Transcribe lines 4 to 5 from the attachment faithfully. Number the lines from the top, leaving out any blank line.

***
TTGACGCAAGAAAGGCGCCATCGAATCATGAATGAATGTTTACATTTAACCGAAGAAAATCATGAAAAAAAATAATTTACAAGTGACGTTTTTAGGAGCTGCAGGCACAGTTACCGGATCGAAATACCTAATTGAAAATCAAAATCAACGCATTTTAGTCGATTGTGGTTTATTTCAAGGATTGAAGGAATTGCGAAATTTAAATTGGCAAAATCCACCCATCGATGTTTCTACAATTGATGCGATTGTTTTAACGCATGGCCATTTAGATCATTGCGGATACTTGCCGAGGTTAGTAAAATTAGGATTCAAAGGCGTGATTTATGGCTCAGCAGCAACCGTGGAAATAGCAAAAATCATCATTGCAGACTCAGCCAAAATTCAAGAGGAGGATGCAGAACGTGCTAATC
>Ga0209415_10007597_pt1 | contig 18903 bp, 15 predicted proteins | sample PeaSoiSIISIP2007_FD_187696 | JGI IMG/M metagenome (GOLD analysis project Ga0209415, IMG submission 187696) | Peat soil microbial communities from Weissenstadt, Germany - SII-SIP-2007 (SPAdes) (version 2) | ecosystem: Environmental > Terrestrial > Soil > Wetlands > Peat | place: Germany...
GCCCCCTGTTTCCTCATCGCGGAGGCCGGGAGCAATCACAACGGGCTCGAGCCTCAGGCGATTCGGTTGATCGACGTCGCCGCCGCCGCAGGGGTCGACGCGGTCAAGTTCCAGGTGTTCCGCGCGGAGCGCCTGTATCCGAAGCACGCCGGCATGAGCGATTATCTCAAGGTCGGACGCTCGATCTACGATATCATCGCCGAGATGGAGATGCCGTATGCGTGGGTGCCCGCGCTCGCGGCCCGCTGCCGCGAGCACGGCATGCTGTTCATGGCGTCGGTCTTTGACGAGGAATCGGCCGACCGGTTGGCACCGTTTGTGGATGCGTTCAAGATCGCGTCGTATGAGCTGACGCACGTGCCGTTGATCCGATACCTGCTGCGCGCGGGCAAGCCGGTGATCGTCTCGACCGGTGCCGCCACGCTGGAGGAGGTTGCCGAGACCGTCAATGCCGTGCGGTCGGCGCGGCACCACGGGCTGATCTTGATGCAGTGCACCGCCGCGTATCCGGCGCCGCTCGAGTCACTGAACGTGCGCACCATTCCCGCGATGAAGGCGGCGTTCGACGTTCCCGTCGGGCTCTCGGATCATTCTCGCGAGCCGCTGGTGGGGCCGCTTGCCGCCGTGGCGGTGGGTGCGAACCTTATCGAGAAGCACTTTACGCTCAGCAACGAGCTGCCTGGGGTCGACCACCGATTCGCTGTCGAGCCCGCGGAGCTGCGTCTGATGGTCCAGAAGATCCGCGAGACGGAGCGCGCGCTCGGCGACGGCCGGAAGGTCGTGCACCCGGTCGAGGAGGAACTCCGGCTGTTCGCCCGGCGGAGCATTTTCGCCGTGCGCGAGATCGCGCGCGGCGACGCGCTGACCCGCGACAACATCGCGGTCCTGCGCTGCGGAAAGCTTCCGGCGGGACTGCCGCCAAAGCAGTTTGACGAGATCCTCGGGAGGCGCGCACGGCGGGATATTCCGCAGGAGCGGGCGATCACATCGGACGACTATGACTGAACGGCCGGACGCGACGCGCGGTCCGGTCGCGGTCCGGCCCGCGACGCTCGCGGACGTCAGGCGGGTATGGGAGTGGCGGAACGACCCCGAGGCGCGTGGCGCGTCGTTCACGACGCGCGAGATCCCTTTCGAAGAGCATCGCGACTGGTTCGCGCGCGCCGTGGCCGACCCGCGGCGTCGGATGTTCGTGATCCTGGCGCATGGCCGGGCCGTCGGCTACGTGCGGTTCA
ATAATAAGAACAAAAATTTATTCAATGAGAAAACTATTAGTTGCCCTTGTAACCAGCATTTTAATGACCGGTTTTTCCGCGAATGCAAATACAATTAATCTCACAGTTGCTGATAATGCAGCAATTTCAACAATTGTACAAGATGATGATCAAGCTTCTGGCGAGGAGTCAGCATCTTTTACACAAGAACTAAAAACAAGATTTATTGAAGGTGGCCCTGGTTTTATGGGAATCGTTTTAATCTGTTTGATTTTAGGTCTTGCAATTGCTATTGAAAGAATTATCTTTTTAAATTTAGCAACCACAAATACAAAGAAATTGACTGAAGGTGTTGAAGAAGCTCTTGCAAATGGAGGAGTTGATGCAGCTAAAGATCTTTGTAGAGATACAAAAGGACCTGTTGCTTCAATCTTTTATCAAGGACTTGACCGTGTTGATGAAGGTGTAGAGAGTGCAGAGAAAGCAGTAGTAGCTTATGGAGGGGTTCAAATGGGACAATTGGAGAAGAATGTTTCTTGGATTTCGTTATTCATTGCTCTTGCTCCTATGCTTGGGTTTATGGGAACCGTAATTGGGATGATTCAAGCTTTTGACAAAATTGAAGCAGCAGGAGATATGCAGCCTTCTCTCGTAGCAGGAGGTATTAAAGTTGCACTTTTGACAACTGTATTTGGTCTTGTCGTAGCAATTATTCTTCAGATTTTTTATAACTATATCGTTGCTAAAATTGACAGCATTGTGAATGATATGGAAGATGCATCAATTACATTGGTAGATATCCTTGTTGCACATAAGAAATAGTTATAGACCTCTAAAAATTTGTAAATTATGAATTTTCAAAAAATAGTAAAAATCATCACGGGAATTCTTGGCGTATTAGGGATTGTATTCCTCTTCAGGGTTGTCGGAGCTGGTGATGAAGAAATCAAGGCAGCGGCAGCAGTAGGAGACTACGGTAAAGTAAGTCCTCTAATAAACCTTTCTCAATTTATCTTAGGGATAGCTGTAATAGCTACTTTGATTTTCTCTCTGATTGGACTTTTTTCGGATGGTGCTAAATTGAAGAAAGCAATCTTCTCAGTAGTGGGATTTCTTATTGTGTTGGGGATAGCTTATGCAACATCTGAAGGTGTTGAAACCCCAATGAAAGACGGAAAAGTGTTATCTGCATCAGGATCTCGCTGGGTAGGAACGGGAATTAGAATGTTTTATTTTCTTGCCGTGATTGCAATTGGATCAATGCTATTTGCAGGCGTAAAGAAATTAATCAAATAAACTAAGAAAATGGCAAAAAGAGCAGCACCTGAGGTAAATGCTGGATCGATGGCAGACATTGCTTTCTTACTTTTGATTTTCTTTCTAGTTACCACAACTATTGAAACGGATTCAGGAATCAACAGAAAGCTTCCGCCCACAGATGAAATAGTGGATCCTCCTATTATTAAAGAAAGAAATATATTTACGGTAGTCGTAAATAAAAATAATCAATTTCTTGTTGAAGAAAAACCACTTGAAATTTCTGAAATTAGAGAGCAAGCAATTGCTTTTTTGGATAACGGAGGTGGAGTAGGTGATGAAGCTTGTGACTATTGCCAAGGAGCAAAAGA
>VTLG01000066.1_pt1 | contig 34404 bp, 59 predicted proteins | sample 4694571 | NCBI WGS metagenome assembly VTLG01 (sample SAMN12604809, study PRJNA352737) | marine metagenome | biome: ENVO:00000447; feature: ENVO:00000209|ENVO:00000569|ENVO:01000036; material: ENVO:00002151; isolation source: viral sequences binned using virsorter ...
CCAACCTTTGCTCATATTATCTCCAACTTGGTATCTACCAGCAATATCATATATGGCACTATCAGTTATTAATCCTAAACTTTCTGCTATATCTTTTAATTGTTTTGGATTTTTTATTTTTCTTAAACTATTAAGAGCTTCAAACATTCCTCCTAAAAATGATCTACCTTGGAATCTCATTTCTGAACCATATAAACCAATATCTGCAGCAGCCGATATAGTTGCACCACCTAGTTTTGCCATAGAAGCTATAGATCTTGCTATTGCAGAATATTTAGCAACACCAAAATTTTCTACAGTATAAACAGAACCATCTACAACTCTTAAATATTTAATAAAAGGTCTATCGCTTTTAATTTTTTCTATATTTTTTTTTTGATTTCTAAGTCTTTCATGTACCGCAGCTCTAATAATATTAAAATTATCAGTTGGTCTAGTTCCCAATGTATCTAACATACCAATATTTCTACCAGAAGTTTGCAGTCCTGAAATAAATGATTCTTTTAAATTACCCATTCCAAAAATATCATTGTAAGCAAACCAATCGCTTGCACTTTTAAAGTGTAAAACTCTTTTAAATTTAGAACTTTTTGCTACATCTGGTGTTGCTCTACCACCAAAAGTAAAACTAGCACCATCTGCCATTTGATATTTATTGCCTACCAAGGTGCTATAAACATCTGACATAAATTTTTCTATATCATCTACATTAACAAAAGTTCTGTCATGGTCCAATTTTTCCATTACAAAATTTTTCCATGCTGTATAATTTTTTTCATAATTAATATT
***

ATAATAAGAACAAAAATTTATTCAATGAGAAAACTATTAGTTGCCCTTGTAACCAGCATTTTAATGACCGGTTTTTCCGCGAATGCAAATACAATTAATCTCACAGTTGCTGATAATGCAGCAATTTCAACAATTGTACAAGATGATGATCAAGCTTCTGGCGAGGAGTCAGCATCTTTTACACAAGAACTAAAAACAAGATTTATTGAAGGTGGCCCTGGTTTTATGGGAATCGTTTTAATCTGTTTGATTTTAGGTCTTGCAATTGCTATTGAAAGAATTATCTTTTTAAATTTAGCAACCACAAATACAAAGAAATTGACTGAAGGTGTTGAAGAAGCTCTTGCAAATGGAGGAGTTGATGCAGCTAAAGATCTTTGTAGAGATACAAAAGGACCTGTTGCTTCAATCTTTTATCAAGGACTTGACCGTGTTGATGAAGGTGTAGAGAGTGCAGAGAAAGCAGTAGTAGCTTATGGAGGGGTTCAAATGGGACAATTGGAGAAGAATGTTTCTTGGATTTCGTTATTCATTGCTCTTGCTCCTATGCTTGGGTTTATGGGAACCGTAATTGGGATGATTCAAGCTTTTGACAAAATTGAAGCAGCAGGAGATATGCAGCCTTCTCTCGTAGCAGGAGGTATTAAAGTTGCACTTTTGACAACTGTATTTGGTCTTGTCGTAGCAATTATTCTTCAGATTTTTTATAACTATATCGTTGCTAAAATTGACAGCATTGTGAATGATATGGAAGATGCATCAATTACATTGGTAGATATCCTTGTTGCACATAAGAAATAGTTATAGACCTCTAAAAATTTGTAAATTATGAATTTTCAAAAAATAGTAAAAATCATCACGGGAATTCTTGGCGTATTAGGGATTGTATTCCTCTTCAGGGTTGTCGGAGCTGGTGATGAAGAAATCAAGGCAGCGGCAGCAGTAGGAGACTACGGTAAAGTAAGTCCTCTAATAAACCTTTCTCAATTTATCTTAGGGATAGCTGTAATAGCTACTTTGATTTTCTCTCTGATTGGACTTTTTTCGGATGGTGCTAAATTGAAGAAAGCAATCTTCTCAGTAGTGGGATTTCTTATTGTGTTGGGGATAGCTTATGCAACATCTGAAGGTGTTGAAACCCCAATGAAAGACGGAAAAGTGTTATCTGCATCAGGATCTCGCTGGGTAGGAACGGGAATTAGAATGTTTTATTTTCTTGCCGTGATTGCAATTGGATCAATGCTATTTGCAGGCGTAAAGAAATTAATCAAATAAACTAAGAAAATGGCAAAAAGAGCAGCACCTGAGGTAAATGCTGGATCGATGGCAGACATTGCTTTCTTACTTTTGATTTTCTTTCTAGTTACCACAACTATTGAAACGGATTCAGGAATCAACAGAAAGCTTCCGCCCACAGATGAAATAGTGGATCCTCCTATTATTAAAGAAAGAAATATATTTACGGTAGTCGTAAATAAAAATAATCAATTTCTTGTTGAAGAAAAACCACTTGAAATTTCTGAAATTAGAGAGCAAGCAATTGCTTTTTTGGATAACGGAGGTGGAGTAGGTGATGAAGCTTGTGACTATTGCCAAGGAGCAAAAGA
>VTLG01000066.1_pt1 | contig 34404 bp, 59 predicted proteins | sample 4694571 | NCBI WGS metagenome assembly VTLG01 (sample SAMN12604809, study PRJNA352737) | marine metagenome | biome: ENVO:00000447; feature: ENVO:00000209|ENVO:00000569|ENVO:01000036; material: ENVO:00002151; isolation source: viral sequences binned using virsorter ...